NEW!!! Once-a-week feeding experiment update! The two fish I started with have been doing fine on the once-a-week feeding experiment for five weeks. If anything, the water appears to stay cleaner longer. I suspect this is because there is no uneaten food to go bad and that the worms consume some of the fish waste. This system is doing so well that two weeks ago I added two more fish to the experiment. So far, all of them are doing fine.

I received an email from someone who mentioned that when they accidentally spilled a large quantity of worms into one of their betta's jars, it ate itself to death. I've heard similar anecdotes like this before, which raises the question of why mine aren't doing so. I think the reason is that in the eating-themselves-to-death cases, all of those fish were already used to eating worms and jumped at the banquet when it presented itself. My fish had only been fed Betta Bio Gold pellets prior to putting them on the worms-only diet. The result was that the worms represented a strange new food to them so they were slow in adapting to them. By the time the bettas learned the worms were food, they were used to there being an abundance available so they didn't feel the need to gorge themselves.

Does feeding fry too many baby brine shrimp cause swim bladder problems or make them eat so much they explode? The change from feeding the fry in the growth rate experiment only vinegar eels to only baby brine shrimp gave me the opportunity to test this hypotheses. Although there are only 14 fry left, I am feeding them hundreds of baby brine shrimp three times a day to insure they have all they can eat. After one week of this the fry appear to be healthy. Although their stomachs are always packed and bulging, not one fry has exploded from eating too much... or even died. All 14 are doing fine. I have observed that once they get bloated, the fry ignore the shrimp even if they swim up and bump into their faces. It would seem that at least in this test, betta fry will not gorge themselves to death. It will take several more weeks to determine if this brine-shrimp-only diet causes swim bladder problems.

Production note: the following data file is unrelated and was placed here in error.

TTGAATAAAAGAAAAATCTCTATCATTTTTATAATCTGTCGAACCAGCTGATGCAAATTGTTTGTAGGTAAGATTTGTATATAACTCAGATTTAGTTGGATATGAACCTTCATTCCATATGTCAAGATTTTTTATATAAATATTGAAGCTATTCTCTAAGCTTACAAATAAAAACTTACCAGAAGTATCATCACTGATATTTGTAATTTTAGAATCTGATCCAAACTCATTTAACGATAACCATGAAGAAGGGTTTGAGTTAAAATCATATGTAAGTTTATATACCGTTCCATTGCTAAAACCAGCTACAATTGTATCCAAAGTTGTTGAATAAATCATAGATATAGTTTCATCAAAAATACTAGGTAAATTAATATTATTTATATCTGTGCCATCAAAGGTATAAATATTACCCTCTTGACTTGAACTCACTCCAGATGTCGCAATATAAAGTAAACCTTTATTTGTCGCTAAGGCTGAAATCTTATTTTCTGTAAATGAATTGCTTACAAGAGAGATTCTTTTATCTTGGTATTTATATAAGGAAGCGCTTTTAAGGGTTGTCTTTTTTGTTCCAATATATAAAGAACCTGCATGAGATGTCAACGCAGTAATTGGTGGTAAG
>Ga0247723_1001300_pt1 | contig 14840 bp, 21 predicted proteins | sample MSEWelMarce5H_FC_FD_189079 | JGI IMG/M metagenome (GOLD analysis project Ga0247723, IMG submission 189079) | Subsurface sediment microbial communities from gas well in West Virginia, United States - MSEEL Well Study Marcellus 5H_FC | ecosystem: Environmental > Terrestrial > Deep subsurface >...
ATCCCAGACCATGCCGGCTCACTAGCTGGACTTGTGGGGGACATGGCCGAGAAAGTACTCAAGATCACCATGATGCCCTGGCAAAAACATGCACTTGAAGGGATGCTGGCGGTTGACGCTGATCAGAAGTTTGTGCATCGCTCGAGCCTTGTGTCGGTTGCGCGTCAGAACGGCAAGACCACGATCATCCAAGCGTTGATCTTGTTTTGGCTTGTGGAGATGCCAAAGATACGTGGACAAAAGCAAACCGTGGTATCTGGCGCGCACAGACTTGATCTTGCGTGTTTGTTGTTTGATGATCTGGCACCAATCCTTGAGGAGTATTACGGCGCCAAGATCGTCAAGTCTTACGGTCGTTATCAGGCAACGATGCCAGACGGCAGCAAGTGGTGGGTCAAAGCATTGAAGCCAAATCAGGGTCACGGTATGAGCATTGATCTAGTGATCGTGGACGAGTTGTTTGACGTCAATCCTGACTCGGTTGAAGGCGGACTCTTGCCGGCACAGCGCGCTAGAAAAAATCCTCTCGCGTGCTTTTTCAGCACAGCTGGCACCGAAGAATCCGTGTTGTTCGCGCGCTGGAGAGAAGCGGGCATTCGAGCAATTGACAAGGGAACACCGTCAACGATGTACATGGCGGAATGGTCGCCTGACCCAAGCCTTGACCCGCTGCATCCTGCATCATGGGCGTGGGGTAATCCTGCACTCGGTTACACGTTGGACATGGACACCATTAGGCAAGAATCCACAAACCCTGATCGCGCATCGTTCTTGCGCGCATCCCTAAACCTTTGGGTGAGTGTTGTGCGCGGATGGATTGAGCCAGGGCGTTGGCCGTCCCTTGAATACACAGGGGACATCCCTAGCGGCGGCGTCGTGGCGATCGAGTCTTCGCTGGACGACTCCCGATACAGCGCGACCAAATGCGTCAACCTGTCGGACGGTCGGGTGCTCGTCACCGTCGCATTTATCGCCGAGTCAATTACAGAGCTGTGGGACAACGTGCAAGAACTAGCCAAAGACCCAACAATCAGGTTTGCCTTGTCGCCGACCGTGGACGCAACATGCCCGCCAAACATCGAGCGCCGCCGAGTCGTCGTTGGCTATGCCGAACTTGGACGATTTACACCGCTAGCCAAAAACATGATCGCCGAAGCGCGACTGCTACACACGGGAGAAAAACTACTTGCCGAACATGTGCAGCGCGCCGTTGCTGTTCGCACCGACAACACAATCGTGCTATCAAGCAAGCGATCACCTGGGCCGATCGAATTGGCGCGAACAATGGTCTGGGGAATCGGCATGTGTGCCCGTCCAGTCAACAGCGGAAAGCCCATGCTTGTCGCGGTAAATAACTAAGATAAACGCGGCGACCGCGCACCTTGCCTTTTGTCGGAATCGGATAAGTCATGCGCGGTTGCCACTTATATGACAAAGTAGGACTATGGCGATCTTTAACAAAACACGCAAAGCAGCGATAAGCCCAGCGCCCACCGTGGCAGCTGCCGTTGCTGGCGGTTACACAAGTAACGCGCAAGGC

NEW!!! FEEDING TEST COMPLETE! None of the fry developed any problems after five weeks on the BBS-only diet. Neither did they eat themselves to death even though many more BBS were provided than they could eat. I believe the idea that BBS cause bladder problems results from the fry eating unhatched eggs which mechanically damage the fry's insides. In my experiment I was careful to avoid introducing eggs into the fry tank. This experiment is considered complete.